overheard

Bill Gates talks AI, future of energy at CERAWeek address in Houston

In his conversation with S&P Global's Daniel Yergin, Bill Gates discussed AI, Texas as an energy transition hub, and more. Photo via CERAWeek

Bill Gates, renowned co-founder of Microsoft and founder of Breakthrough Energy, took the CERAWeek stage to a standing-room-only crowd to discuss his thoughts on the future of energy.

He was joined in conversation with Daniel Yergin, author and vice chairman of S&P Global, at the luncheon on Thursday, March 21. His remarks touched on three themes within the energy transition.

Texas as a hub for energy transition

Yergin started off the conversation inquiring about Gates and his recent tour around Texas, which included visiting energy companies' plants and facilities and their local communities. Though it might surprise people, given the history of oil and gas in the state, Texas has a strong presence in the energy transition, Gates says.

“There is some irony in the fact that so many of the capabilities to embrace (the energy transition) are here in Texas, whether it's the workforce or the permitting,” he says at the event.

Gates adds that while most of the portfolio companies at Breakthrough Energy were founded on the coasts, many turn to Texas when it comes time for their first commercial pilot.

He addressed a progress report on the energy transition as a whole.

“It’s really starting to move. There’s a lot of exciting technologies, and a lot of the big companies are coming in,” he says, specifically noting energy companies' presence at COP28.

“A heroic effort is beginning — I’m very excited about it. But we shouldn’t underestimate how difficult it will be,” he says. “There’s a lot of things that have to happen for these projects to go ahead. It’s far more difficult than anything I worked on at Microsoft.”

Steel and nuclear have big potential for disruption

Gates continued this thought but highlighting that some industries are less advanced than others.

“We’re just at the beginning of many things," he adds, noting that "the steel industry today is 99 percent the traditional process."

With that, steel has a lot of potential to be disrupted, and Breakthrough Energy has two companies working to make the industry greener, but it's an industry that's going to take time to evolve.

Nuclear is another sector Gates is excited about but is developing at a slower pace. Breakthrough Energy has five portfolio companies focused on Nuclear, including TerraPower, which Gates co-founded in 2006.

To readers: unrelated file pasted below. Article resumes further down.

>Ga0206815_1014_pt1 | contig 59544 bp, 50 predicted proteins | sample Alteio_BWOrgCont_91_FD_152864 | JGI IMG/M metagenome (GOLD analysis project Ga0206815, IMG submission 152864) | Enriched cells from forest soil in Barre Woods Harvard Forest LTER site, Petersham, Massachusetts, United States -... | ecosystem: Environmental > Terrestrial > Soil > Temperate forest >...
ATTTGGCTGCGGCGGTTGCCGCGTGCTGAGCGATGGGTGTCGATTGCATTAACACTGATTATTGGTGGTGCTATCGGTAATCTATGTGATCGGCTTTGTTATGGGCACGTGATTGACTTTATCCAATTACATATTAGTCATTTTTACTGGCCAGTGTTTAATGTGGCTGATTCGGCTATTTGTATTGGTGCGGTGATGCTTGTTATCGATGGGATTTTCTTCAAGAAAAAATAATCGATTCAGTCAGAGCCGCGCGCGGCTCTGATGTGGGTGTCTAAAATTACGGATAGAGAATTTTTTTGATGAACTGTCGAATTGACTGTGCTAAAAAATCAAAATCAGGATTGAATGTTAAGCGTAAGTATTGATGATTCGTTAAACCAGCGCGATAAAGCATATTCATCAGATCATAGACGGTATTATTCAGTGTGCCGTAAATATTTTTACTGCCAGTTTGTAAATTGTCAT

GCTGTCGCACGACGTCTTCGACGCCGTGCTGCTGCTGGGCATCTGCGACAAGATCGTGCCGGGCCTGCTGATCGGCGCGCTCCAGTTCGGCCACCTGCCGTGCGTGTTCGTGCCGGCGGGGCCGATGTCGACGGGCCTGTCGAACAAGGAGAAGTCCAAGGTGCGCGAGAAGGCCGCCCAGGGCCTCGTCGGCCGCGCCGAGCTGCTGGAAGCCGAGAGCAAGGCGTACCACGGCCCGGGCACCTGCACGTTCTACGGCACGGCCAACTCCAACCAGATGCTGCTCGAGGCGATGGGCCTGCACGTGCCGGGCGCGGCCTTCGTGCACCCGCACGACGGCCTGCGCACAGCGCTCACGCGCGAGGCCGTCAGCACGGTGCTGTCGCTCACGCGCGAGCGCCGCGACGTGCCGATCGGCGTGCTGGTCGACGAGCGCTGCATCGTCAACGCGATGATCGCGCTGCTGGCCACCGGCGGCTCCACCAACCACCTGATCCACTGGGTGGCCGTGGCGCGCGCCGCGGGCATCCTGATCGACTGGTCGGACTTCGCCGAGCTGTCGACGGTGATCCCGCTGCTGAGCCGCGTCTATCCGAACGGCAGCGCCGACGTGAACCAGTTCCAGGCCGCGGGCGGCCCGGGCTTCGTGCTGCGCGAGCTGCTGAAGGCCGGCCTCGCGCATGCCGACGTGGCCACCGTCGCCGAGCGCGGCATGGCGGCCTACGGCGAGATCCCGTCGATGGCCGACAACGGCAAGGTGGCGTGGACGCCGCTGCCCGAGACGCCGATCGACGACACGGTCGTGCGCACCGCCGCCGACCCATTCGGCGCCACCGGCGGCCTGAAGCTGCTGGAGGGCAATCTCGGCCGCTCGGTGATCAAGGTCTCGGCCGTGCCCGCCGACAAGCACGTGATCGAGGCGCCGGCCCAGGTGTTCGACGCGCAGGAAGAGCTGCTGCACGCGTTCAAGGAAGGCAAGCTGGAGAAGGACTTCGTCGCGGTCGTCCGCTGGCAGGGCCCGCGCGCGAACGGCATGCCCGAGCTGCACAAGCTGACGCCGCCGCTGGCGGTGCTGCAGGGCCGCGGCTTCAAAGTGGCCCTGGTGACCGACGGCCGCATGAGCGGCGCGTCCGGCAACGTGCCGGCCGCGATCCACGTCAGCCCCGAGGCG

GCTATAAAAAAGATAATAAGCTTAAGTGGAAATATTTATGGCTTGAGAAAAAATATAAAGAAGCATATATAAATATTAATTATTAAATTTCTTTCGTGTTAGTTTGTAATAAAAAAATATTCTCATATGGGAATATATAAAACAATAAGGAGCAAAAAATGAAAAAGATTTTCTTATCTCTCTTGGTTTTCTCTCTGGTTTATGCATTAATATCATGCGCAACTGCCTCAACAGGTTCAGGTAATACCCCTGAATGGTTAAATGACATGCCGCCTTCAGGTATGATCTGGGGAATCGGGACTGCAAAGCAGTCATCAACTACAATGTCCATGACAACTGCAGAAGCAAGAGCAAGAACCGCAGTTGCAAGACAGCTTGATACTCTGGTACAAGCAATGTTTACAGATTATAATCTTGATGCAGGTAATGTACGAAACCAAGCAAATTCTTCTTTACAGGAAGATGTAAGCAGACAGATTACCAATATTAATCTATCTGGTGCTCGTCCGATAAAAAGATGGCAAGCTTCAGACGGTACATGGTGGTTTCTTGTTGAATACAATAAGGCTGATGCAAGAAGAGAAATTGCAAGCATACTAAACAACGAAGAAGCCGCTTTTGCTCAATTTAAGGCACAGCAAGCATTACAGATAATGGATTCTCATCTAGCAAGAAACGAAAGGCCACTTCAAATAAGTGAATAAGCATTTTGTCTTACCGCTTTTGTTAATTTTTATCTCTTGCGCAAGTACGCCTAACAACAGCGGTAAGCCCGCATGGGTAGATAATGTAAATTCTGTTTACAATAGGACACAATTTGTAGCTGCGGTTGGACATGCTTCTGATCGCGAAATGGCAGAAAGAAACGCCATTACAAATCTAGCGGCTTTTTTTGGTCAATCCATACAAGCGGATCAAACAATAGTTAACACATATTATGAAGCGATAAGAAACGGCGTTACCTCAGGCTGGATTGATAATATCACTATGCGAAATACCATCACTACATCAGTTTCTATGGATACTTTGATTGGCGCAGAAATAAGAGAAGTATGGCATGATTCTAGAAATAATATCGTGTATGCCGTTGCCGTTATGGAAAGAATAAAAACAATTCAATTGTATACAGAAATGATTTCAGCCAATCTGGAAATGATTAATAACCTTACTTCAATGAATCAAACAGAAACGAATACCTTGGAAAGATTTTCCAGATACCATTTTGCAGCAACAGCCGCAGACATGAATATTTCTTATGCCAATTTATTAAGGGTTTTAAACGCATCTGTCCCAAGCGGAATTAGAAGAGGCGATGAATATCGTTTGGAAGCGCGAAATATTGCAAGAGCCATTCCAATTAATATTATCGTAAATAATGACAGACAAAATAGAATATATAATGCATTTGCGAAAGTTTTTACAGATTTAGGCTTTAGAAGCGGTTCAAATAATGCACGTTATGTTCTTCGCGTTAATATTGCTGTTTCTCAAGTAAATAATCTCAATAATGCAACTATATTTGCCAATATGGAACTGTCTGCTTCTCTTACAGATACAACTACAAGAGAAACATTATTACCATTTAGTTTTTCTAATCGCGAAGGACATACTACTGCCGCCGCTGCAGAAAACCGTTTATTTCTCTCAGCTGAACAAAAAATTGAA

Despite nearly two decades of development, Gates says TerraPower is a "fast-moving" nuclear company in comparison to other companies out there.

AI's impact is still to be determined

The topic of artificial intelligence inevitably came up, and Gates explains that the technology has come a long way. Microsoft owns a portion of OpenAI, which created ChatGPT. Gates says he expected AI to evolve and to be able to be programmed to understand information to take longer to develop.

“We have achieved a threshold — an unusual threshold because we know how we’ve caused the knowledge represented, but we don’t understand how at a semantic level how that knowledge is being represented,” Gates says.

AI's current applications are within white collar activities, Gates explains, citing writing a regulatory permit or looking at evidence in a lawsuit. He explains that current AI capabilities could continually grow or remain stagnant for a while, he isn't sure.

"The thing that’s daunting is we don’t know how quickly it will improve," he adds.

Gates didn't comment on energy specific AI applications but noted that AI has advanced far past robotics, which would target blue collar roles.

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A View From HETI

The combined technology portfolios will accelerate the introduction of promising early-stage decarbonization technology. Photo via Getty Images

SLB announced its plans to combine its carbon capture business with Norway company, Aker Carbon Capture.

Upon completion of the transaction, which is expected to close by the end of the second quarter of this year, SLB will own 80 percent of the combined business and ACC will own 20 percent.

According to a SLB news release, the combined technology portfolios will accelerate the introduction of promising early-stage decarbonization technology.

“For CCUS to have the expected impact on supporting global net-zero ambitions, it will need to scale up 100-200 times in less than three decades,” Olivier Le Peuch, CEO of SLB, says in the release. “Crucial to this scale-up is the ability to lower capture costs, which often represent as much as 50-70% of the total spend of a CCUS project.

The International Energy Agency estimates that over one gigaton of CO2 every year year will need to be captured by 2030 — a figure that scales up to over six gigatons by 2050.

"We are excited to create this business with ACC to accelerate the deployment of carbon capture technologies that will shift the economics of carbon capture across high-emitting industrial sectors,” Le Peuch continues.

SLB is slated to pay NOK 4.12 billion — around $379.4 million — to own 80 percent of Aker Carbon Capture Holding AS, which owns ACC, per the news release, and SLB may also pay up to NOK 1.36 billion over the next three years, depending on business performance.

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